next week: 2000 rioters at this one location, armed with bulldogs and rifles
searching corn mills
returned to mine pulling cartloads of seized wheat
systemic threat to emerging political economy
and war with France
these riots were essentially debates over power structures of energy
machines could not feed population growth >> death
many began to see cheap bread as the way to a peaceful workforce 
riot as symptom of tectonic shift << agricultural to mineral economy
crop failures in this period >> first huge imports of grain from USA
last famines in England
1810, 1811: Luddite revolts, machine breaking and food riots (led by general Ludd’s wife)
highest wheat prices ever! 
Peterloo Massacre 1819 began in part as a demo against the Corn Laws
Gillray: “Cut down those poor people, they are after your bread and pudding”
The hungry 40s <> Chartism
“knife and fork” questions such as suffrage
“the right to secure one’s access to a good coat, a good roof, and a good dinner”
Thomas Carlyle: blames rise of -isms << lack of guidance, shelter and food
shortages of food >> disparate communities find common language of hunger
Cobbett: “I defy you to agitate a fellow with a full stomach”
Food was stability 
Transatlantic trade in food >> superstructure for containing this instability
American farmer and British laborer worlds apart before this
but by 1880 they were in direct relationship
vast investment by British financiers in producing transportation structure and so on in the Midwest. He has lots of evidence
[again this is rocking for me; remember I started out studying this period]
By 1880 USA sends up to 25% of wheat crop to Britain 
>> less volatile working class than its counterpart in 1800
Corresponding Societies >> trade unions and friendly societies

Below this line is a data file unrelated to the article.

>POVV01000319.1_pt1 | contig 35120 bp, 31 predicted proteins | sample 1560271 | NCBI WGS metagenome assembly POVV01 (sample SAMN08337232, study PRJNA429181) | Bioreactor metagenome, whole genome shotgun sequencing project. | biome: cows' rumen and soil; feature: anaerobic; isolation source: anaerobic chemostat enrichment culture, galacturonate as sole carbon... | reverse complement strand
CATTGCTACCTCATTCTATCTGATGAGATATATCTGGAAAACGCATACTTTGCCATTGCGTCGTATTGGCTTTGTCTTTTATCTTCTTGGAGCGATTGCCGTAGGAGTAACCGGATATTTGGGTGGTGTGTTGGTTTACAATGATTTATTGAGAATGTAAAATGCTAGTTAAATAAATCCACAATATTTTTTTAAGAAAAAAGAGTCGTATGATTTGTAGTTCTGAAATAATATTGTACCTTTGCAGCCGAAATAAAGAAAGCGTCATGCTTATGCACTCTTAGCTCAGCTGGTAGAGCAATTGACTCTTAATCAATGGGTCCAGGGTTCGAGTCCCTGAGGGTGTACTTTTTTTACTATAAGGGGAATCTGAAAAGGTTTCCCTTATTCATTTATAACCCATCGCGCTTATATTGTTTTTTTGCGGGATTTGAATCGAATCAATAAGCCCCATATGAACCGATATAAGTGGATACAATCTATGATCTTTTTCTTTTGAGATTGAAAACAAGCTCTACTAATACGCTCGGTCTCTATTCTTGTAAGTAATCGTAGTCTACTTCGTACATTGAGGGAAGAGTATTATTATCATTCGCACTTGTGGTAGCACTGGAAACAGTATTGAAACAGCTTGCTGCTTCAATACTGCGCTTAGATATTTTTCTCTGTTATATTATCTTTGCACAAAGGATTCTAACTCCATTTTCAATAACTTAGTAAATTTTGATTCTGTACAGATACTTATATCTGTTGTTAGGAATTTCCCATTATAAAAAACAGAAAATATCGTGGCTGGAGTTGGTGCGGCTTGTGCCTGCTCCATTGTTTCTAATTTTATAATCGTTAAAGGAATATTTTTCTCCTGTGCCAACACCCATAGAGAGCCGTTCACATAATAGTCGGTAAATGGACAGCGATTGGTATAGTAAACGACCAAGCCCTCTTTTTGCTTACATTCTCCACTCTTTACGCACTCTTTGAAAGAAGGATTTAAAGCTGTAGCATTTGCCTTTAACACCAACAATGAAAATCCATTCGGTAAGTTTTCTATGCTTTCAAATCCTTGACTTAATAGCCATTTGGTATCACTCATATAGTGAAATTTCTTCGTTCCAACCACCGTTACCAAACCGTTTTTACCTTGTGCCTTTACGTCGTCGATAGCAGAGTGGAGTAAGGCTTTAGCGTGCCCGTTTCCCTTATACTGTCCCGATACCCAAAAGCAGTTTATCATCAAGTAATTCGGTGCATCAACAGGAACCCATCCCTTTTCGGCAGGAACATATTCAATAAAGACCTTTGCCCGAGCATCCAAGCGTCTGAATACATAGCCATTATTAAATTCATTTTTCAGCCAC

the big origin was rising standard of living
cheap bread was now a given
There were crop failures in 1870s and 80s but not one single famine or food riot
American farmer fared less well, however. Compared to his partners in Africa he was wealthy. But there were some bad trade offs for wheat trade. Caught in cycle of spending and debt to keep up with international price structure
forced to take out loans to buy machines in the spring; massive plowing to try to produce a larger crop to increase likelihood of profits
every other farmer also increasing his acreage
compete with new type of farm on northern plains: IL vs Dakota (Bonanza Wheat Farm)
massive increase in scope of agriculture
these farms are plugged into industrial economy of Great Britain
Not a coincidence that greatest industrial increase <> Anglo-American grain trade (1850 to 1880)
workers could stay in city longer, negotiate longer contracts
by 1880s the British laborer had power over American farmer, systemic rather than embodied
a worldwide power; Mike Davis: rise of worldwide famines << subsistence farmers in Asia brought in to feed industrial labor
Richard Bensel, Yankee Leviathan: circulation of energy <> money
James J. Hill illustrates the synergy
he became an empire builder << wheat, owner of vast swathes of land